Check out the releases. More importantly, check out the release points. In Lynch's clip, his elongated release makes it harder to see the comparison. But both quarterbacks look exactly the same in terms of where they're releasing the football and their follow-through. One thing to note is the mechanics of both quarterbacks. Prescott, being the much-more seasoned player, takes good guiding steps and then rocks back off his feet to pop up and follow through. On the other hand, Lynch panics in the way where he delivers the football before perfecting his mechanics. Fortunately for him, his arm talent outweighs this problem.
Next, let's dissect the back-shoulder fade. First, let's look at Lynch's clip.
Subtleness is seen in both quarterbacks. These back-shoulder passes are timed throws. Each quarterback knows when to release the ball and how fast to release the ball. But who throws the more accurate pass? Take in count that Lynch's receiver falls down and this ball is on the money. The quarterbacks look eerily similar, releasing the ball at the same point and putting the football in the same spot, but Prescott is actually the one that gets the football to its destination faster. And we always hear about Lynch's crazy arm strength, but could it be as simple as he's 244 pounds and he's strong that makes people think like this?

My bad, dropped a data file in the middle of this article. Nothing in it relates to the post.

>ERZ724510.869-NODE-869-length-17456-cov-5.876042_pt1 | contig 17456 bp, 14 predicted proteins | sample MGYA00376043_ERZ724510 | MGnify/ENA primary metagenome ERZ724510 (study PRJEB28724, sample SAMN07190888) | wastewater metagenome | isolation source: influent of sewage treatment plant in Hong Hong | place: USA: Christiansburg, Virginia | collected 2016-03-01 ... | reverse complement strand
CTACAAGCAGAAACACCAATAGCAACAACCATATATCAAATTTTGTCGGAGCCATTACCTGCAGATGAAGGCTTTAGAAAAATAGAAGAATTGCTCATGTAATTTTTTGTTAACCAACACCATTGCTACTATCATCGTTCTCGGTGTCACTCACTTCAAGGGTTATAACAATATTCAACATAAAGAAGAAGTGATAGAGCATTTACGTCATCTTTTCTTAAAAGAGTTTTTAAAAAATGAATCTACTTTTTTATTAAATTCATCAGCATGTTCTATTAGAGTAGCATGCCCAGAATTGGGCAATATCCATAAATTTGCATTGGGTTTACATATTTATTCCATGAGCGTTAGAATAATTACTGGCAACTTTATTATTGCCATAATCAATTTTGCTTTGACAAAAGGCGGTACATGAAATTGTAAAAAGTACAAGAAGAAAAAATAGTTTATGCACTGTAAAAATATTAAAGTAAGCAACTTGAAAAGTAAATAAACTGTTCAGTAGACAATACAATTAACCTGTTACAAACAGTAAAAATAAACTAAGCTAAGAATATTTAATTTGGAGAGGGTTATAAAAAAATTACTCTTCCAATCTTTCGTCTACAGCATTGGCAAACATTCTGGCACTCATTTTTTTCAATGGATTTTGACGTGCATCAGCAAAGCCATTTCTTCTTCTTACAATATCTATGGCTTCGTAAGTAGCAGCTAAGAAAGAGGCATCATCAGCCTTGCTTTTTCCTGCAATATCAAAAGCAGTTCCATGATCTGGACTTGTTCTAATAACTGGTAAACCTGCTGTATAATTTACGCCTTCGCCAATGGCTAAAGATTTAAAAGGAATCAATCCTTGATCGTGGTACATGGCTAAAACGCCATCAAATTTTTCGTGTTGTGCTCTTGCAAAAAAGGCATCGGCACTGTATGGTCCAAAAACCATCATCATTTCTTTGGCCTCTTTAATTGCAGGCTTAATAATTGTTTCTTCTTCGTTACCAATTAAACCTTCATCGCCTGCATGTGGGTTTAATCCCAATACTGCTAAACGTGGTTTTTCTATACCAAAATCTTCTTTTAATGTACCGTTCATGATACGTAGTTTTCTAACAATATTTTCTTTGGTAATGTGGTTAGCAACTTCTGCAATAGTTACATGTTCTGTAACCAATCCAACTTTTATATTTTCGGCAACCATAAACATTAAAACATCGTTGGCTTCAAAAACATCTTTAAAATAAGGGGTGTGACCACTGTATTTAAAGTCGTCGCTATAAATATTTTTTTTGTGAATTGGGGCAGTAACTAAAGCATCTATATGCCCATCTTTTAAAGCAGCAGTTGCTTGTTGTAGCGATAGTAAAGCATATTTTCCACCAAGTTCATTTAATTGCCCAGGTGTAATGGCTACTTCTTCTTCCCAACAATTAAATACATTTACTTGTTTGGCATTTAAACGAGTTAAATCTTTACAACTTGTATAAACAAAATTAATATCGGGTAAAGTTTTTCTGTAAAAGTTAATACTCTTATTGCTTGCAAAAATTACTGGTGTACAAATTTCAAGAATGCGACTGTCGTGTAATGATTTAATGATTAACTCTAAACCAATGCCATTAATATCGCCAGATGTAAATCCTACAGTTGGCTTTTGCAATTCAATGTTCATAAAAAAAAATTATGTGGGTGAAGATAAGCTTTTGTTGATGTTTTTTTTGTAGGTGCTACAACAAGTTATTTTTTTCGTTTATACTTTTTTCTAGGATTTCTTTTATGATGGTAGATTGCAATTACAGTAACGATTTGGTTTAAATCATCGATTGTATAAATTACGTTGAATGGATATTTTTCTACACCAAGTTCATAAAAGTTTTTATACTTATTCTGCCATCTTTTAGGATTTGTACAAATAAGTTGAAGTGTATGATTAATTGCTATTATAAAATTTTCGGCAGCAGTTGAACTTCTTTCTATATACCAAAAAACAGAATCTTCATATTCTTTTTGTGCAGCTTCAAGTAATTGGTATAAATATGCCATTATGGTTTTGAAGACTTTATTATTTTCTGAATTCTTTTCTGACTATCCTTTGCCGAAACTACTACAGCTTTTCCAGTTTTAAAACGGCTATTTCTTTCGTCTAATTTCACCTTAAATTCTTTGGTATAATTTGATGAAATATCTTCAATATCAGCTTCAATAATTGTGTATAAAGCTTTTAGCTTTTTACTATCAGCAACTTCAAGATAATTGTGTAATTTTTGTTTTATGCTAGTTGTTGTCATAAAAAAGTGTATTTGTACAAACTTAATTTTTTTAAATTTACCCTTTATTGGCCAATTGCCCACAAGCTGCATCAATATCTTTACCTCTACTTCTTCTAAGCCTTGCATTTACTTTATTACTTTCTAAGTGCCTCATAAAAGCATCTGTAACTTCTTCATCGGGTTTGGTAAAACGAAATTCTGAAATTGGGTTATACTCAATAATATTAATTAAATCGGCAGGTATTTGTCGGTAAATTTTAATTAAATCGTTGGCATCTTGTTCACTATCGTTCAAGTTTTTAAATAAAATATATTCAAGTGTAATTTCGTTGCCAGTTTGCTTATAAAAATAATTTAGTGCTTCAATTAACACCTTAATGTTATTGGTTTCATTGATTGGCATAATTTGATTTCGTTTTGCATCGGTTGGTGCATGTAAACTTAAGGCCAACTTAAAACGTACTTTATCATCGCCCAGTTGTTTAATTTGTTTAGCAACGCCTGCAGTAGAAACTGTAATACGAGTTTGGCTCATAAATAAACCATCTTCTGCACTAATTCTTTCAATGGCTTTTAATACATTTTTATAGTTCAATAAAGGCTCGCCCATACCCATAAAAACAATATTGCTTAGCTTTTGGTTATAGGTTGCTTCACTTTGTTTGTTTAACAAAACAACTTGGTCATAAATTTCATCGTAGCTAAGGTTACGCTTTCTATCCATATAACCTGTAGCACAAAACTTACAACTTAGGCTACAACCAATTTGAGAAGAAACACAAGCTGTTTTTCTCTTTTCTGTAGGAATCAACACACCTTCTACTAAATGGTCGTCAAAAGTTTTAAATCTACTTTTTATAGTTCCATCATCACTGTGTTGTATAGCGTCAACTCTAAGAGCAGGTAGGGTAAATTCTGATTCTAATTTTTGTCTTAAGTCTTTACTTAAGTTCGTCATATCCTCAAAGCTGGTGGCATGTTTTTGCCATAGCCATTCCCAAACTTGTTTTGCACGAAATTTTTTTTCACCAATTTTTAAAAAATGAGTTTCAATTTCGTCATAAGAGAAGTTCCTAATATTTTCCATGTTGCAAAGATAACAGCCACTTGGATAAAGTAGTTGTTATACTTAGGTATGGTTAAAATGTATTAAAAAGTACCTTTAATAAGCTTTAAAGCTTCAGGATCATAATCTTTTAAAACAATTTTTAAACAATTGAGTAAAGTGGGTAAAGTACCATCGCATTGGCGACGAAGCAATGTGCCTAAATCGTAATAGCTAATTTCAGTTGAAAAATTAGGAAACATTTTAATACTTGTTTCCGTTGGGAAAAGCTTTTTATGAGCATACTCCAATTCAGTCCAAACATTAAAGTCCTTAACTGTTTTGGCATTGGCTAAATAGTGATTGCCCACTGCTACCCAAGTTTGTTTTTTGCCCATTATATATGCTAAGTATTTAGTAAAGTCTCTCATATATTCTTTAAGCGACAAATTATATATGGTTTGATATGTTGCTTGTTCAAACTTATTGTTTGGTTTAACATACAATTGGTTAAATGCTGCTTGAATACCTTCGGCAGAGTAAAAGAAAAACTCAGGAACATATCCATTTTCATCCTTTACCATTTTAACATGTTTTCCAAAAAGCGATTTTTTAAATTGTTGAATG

Both quarterbacks have immense athletic ability. This allows them to not only have a running element out of the backfield, but it gives them the ability to make "wow" throws on the run. In these following clips, Lynch and Prescott can't rely on their legs, it's only arm strength.
Both quarterbacks dip their arm back to gain power, but their mechanics on the run are still similar. Both follow through, by falling on their front foot. This allows them to put power into their passes.
Now, let's take a look at the two quarterbacks on the run when they set their feet.
Both quarterbacks look very mature in these clips. They keep their eyes downfield, while getting to a spot that frees them from rushing defensive ends. Before dialing up the pass, Lynch and Prescott both set their feet before letting it rip. Again, this goes back to their athleticism. But, these clips are a testament to how both quarterbacks can quickly evolve in today's NFL, where elite athletes continue to find a role.
As I mentioned earlier, Lynch and Prescott release the football at the same point. Let's take a look at their throwing motions, broken down into screenshots, to see how they gain power.
Notice the elongated release from Lynch, something that will irritate NFL coaches. A guy of his height cannot bring the football down and in a wind-up like that. The power needs to come more from his legs and not from his arm.
The hand and shoulders getting ready to follow through.
Lastly, the follow through.
I'd like to see a shorter distance between his feet, but he's holding the ball with two hands and he's body is torqued in the direction he's throwing in.